Nothing surprising on the performance, though. It’s fine, but nothing to write home about. The 290 horsepower Pentastar V6 felt a bit soft in the acceleration from a dead stop but overall felt strong at cruising speeds. There is an available 5.7 liter V8 that is intriguing, if only for the horse power it provides. It’s a Jeep, so after 70 years or so, you’d expect them to have this down, right? You’d think so, but one oddity has to be mentioned: why is the dual zone climate control fan dial so flimsy? Tested on both the Laredo and the Overland, this little dial was so cheap it felt as though it was going to fall off. It’s a small thing for sure, but it makes you wonder what other components are loose and ill-fitting. Then again, ‘The Things We Make, Make Us’. With oatmeal it is always wise to keep your expectations in check.
One surprise worth noting is that the inside of the Grand Cherokee Laredo is actually quiet during the drive. The Jeep representative said it was because of an extra wall between the engine block and the cockpit. He totally forgot to mention the electronic stability control and the Quadratrac II that must have played a role. This is not to be confused with the Quadra-Lift suspension package that adjusts the vehicle’s height to its environment. That’s on the nearly 50K Overland packages and an upgrade from the tested options. Whatever the cause of the quiet, let’s call it the dried fruit in the bowl, it worked well. Having owned several Jeeps, this is the first in a long line, that felt more like a car and less like a truck, both in handling and in cabin noise quotient.
The Jeep Grand Cherokee Laredo is a decent looking vehicle, but it is doesn’t stand out. It blends in with other SUVs driving around out there. Rounded and aerodynamic it takes no real chances in its styling. And, once you open the back, it’s clear that the designers had to make a trade off. The sacrifice on the interior space was to make the vehicle look as appealing as possible. For instance, the back seats in some models, particularly the Overland models, feature a reclining function that opens up the leg space. It’s an interesting concept on paper.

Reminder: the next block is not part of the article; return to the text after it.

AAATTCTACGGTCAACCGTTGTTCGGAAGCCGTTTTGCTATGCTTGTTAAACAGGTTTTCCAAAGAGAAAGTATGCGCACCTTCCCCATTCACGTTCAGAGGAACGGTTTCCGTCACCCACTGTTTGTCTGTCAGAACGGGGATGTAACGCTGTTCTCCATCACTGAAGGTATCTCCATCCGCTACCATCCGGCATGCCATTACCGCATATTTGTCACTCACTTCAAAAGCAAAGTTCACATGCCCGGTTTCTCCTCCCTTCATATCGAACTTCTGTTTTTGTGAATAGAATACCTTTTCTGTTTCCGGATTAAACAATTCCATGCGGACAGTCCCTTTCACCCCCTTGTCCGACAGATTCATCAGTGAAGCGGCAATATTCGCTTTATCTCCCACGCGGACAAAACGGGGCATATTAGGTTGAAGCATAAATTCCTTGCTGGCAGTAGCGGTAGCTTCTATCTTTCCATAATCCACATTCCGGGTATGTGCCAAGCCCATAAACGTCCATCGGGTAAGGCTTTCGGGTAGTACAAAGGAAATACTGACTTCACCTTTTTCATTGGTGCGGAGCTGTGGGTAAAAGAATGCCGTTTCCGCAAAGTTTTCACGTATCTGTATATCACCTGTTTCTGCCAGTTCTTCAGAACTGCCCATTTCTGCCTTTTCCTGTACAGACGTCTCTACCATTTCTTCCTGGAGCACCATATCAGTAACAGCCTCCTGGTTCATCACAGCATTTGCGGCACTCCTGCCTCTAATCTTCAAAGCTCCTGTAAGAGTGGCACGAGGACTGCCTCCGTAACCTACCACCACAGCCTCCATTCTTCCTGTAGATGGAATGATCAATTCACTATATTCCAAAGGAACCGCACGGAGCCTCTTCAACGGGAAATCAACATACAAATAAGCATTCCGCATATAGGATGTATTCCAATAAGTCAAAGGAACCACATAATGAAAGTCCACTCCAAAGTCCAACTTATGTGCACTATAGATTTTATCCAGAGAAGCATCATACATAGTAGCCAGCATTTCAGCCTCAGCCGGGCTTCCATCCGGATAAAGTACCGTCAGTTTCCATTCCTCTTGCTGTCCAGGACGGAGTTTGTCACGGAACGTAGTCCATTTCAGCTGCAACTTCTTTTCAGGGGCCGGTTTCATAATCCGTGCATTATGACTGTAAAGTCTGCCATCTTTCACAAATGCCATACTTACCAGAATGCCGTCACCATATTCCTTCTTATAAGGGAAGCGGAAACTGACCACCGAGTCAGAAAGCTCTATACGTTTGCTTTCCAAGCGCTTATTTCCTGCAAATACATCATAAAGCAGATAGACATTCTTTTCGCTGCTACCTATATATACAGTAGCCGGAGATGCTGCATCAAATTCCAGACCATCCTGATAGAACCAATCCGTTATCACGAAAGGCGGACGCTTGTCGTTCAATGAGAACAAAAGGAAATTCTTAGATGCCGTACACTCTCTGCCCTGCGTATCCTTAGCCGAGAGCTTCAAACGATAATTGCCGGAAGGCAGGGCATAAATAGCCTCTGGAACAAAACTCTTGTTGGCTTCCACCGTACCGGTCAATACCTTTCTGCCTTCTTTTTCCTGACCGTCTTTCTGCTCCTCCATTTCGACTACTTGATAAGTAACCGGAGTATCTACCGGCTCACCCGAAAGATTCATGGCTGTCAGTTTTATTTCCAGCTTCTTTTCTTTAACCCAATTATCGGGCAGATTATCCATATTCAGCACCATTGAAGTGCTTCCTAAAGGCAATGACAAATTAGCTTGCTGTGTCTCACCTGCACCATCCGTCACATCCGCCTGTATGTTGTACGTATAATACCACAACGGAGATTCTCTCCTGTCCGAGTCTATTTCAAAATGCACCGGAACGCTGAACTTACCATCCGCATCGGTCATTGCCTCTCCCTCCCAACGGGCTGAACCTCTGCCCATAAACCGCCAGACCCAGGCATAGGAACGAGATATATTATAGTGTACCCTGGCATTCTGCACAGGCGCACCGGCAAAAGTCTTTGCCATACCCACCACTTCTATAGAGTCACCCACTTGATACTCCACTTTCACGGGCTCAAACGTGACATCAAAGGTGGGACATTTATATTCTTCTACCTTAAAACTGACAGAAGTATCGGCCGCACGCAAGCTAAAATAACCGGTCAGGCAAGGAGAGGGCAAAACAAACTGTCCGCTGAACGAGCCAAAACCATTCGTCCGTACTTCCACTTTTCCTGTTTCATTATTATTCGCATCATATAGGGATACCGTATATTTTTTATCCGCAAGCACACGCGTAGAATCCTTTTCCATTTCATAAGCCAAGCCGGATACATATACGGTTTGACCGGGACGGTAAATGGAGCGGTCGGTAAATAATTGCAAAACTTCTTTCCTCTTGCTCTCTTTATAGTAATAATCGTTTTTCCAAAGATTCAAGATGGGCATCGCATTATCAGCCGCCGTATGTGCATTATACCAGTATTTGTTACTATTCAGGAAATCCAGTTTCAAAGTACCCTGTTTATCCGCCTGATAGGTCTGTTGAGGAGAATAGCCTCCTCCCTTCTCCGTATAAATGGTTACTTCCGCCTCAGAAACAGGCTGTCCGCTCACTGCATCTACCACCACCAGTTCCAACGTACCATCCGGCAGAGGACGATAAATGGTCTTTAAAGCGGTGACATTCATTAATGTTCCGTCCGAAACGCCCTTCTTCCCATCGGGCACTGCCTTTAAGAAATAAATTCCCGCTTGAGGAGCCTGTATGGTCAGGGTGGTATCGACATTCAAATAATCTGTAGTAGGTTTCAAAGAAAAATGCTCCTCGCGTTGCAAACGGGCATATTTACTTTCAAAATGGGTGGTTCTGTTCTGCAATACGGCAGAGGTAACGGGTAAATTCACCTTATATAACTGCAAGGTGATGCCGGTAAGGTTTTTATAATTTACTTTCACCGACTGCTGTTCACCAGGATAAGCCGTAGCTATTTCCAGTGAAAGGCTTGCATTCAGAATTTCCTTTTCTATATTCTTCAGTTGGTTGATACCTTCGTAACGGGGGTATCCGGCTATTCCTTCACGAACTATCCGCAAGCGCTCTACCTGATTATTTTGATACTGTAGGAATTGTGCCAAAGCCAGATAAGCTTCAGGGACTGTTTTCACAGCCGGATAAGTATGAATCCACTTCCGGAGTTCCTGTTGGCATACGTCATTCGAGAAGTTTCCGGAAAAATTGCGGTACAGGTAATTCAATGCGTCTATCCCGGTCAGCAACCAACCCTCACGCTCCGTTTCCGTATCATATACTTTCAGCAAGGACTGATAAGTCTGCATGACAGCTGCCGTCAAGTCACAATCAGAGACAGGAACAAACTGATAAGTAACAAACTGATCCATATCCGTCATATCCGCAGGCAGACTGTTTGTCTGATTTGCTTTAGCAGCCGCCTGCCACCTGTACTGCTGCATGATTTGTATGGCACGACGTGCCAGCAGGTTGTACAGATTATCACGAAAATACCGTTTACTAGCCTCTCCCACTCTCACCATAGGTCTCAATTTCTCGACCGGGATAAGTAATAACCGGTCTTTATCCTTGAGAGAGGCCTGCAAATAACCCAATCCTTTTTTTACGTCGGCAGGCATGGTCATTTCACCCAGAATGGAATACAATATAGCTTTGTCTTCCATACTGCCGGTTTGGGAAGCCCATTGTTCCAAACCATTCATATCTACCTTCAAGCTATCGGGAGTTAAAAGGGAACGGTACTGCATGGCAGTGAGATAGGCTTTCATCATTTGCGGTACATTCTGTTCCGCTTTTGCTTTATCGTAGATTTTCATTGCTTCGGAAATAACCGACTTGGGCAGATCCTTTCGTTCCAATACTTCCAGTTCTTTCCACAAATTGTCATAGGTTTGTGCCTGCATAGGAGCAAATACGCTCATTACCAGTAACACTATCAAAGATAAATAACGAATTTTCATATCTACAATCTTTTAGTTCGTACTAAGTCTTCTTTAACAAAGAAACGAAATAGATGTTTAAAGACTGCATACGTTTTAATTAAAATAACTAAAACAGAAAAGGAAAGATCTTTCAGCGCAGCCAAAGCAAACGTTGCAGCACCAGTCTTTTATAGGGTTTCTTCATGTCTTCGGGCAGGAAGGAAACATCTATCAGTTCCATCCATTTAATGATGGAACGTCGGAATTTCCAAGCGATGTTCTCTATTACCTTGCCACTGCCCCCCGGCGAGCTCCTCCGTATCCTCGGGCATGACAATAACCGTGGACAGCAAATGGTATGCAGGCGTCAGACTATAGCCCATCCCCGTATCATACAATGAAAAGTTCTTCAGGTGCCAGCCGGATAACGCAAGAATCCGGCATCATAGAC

The reality is something all together different. Bring that reclining seat to it’s full upright and locked position and the comfort factor dries up. Both the legroom and the headroom become minimal, so you are most likely going to keep the seats in recline mode all the time, lest a taller person be made to feel ridiculous in the back seat when fully inclined. It’s a very awkward position to sit like that. Then try jumping into the back with all of your Northeast Flyers Skate Zone league hockey gear, and it’s a rude awakening. It’s a problem. The angle of the back cargo space is tapered and molded in such a way that it is very tight, smaller than expected actually. Don’t even think about a third row, there is no chance. No room for a third row and not enough room for as much stuff as you’d expect to haul in a premium line Jeep model.
Space is what you expect from SUVs today, especially at this price level. And, at this level of experience building SUVs, you’d expect Jeep to be at the top of this game. Though they are in the game, Jeep is definitely not changing it. The Jeep Grand Cherokee Laredo is just getting by. Getting by on it’s laurels, getting by on the Jeep brand name and on a nostalgia long lost to better, more dynamic machines. Now, who’s ready for some oatmeal?